One-Minute Book Reviews

September 26, 2008

John Burningham’s ‘John Patrick Norman McHennessy — the boy who was always late’ — A Great Picture Book Returns in Hardcover in Time for Holiday Gift-Giving

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A teacher doesn’t believe a boy’s fanciful stories about why he can’t get to class on time

John Patrick Norman McHennessy — the boy who was always late. By John Burningham. Knopf, 40 pp., $16.99. Ages 3 and up.

By Janice Harayda

The Man Booker Prize judges snub Netherland. The Secret outsells Pride and Prejudice on Amazon. Oprah picks another book with woo-woo elements – this time, sentient dogs. A Long Way Gone appears on nonfiction lists even though its publisher has never produced any evidence that Ishmael Beah was a child soldier for so much as one day. The tanking economy won’t help any of this.

The publishing industry is a font of bad news, but sometimes it works as it should: John Burningham’s John Patrick Norman McHennessy — the boy who was always late, one of the great picture books of the 1990s, is back in American stores in the handsome hardcover edition it deserves. A boy gets the last word on a teacher who doesn’t believe his explanations for why he is late for class in this exceptionally imaginative and entertaining book, which has a fine subtext about the degree to which schools penalize creative children. And its large format and exciting pictures make it ideal for story hours, reading aloud, and holiday gift-giving.

Best line/picture: All.

Worst line/picture: None.

Published: 1999 (first American edition) and July 2008 (new hardcover edition).

Furthermore: Burningham won the Kate Greenaway medal, Britain’s Caldecott, for Borka: The Adventures of a Goose With No Feathers and Mr. Gumpy’s Outing. He earned other raves for John Patrick Norman McHennessy, some of which you can read here The book doesn’t ascribe a nationality to its young hero, but the name “John Patrick Norman McHennesy” might delight families who are proud of their Irish heritage.

© 2008 Janice Harayda. All rights reserved.

August 25, 2007

‘Miss Nelson Is Missing!’ A Back-to-School Favorite Returns in a Book-and-CD Set

The deliciously vile Viola Swamp is back in a new edition of a book that has sold more than a million copies

Miss Nelson Is Missing! Story by Harry Allard. Pictures by James Marshall. Houghton Mifflin, 32 pp., varied prices. Also available in a book-and-CD edition, $9.95. Ages 3–8.

By Janice Harayda

“More than a million copies sold” is often a publishing-industry code for, “This book is utter trash.” In the case of Miss Nelson Is Missing! it’s proof that a good picture book can find its way even if its illustrator was insufficiently honored in his lifetime by the American Library Association, which tried to make up for it by giving him the Laura Ingalls Wilder Award posthumously.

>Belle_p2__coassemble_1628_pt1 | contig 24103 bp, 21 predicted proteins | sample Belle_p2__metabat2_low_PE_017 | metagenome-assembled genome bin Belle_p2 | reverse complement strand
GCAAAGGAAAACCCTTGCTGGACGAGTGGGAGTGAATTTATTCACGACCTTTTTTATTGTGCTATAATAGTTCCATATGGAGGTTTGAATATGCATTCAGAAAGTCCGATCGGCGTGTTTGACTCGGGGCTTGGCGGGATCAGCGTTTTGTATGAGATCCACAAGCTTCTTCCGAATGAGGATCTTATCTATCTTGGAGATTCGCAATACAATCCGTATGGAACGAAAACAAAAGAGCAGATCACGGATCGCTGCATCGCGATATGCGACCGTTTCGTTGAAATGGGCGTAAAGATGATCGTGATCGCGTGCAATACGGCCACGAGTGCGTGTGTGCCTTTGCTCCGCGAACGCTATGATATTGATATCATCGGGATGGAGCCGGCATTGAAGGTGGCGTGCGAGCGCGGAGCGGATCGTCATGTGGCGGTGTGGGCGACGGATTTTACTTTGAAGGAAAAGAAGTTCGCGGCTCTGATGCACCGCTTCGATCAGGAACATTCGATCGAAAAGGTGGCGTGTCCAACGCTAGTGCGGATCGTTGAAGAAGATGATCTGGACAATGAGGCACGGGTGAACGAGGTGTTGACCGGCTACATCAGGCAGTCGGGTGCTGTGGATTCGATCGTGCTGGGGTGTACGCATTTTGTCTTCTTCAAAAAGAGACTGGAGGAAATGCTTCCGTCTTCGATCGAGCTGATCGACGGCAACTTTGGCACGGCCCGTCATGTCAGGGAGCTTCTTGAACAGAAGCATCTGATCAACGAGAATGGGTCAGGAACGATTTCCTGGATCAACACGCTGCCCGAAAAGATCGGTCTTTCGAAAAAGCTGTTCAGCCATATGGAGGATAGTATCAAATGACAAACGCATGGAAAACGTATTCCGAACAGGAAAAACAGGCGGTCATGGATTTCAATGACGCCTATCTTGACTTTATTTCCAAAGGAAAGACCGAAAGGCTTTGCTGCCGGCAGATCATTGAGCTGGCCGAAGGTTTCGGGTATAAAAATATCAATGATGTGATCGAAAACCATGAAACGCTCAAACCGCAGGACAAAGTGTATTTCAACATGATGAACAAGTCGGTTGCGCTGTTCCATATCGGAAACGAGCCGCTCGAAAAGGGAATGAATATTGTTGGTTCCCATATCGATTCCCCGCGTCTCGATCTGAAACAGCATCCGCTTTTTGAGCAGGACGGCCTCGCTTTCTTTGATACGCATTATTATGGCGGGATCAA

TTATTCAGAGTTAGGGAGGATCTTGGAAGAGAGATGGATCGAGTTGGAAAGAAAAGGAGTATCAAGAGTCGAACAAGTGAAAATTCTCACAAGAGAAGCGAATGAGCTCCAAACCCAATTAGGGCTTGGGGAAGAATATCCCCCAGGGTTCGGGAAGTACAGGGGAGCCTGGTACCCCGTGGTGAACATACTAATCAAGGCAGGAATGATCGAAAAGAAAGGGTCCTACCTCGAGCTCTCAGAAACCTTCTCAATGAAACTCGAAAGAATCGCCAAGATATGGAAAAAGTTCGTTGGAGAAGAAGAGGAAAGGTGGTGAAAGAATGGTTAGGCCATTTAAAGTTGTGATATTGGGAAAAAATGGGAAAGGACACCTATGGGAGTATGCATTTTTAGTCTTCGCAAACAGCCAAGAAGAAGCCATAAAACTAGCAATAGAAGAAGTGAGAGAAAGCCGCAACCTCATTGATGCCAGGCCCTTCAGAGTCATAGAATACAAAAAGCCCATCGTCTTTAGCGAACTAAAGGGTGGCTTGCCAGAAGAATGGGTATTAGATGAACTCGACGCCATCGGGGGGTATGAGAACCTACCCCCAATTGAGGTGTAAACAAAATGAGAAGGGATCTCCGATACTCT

Harry Allard’s text tells a lively story of pupils who torment a kind teacher until she doesn’t show up and they get a loathsome substitute, Viola Swamp, who teaches them a lesson in “as you sow.” But James Marshall’s pictures send the text into orbit.

Marshall had “an intuitive grasp of how to reduce a visual object to its most basic elements, the type of genius found in the sculptures of Alexander Calder,” former Horn Book editor-in-chief Anita Silvey has rightly observed. But his art is so rich you can’t call it minimalist. Marshall defines Viola Swamp in a half dozen or so boldly drawn features, including a huge potato-shaped nose that is both memorable and symbolic in a genre in which liar’s noses grow. No less striking is her ski-slope chin, defaced by a large mole. It reminds you of Jay Leno’s until, a few pages later, you come across an illustrated reference to sharks and see that the chin foreshadows this.

Many back-to-school books are dreary examples of bibliotherapy, more therapeutic than artistic. In its way, Miss Nelson Is Missing! says the same thing that many of those books do: School can seem good and bad at different times. But it doesn’t bludgeon children with an educationally correct message. It’s pure fun. If you were a soon-to-be-kindergartener, which type of book would you rather read?

Best line/picture: A full-page image of Viola that makes her look at once sinister and, in horizontally striped green-and-yellow socks, comically absurd.

Worst line/picture: The good Miss Nelson has blond hair, and the bad Miss Swamp has black hair. Some people might object to this, because it perpetuates a stereotype. But among the children, bad behavior comes in all hair colors.

Published: 1977 (first edition). August 2007 (book-and-CD edition)

Caveat lector: This review is based on the first edition. I haven’t seen the just-published book-and-CD package.

Furthermore: Marhshall is best known for George and Martha, a book about the friendship between hippos, and its sequels. The American Library Association gave him, besides the Wilder award, a Caldecott Honor for Goldilocks and the Three Bears (Puffin, $6.99, paperback), which he wrote and edited.

© 2007 Janice Harayda. All rights reserved.

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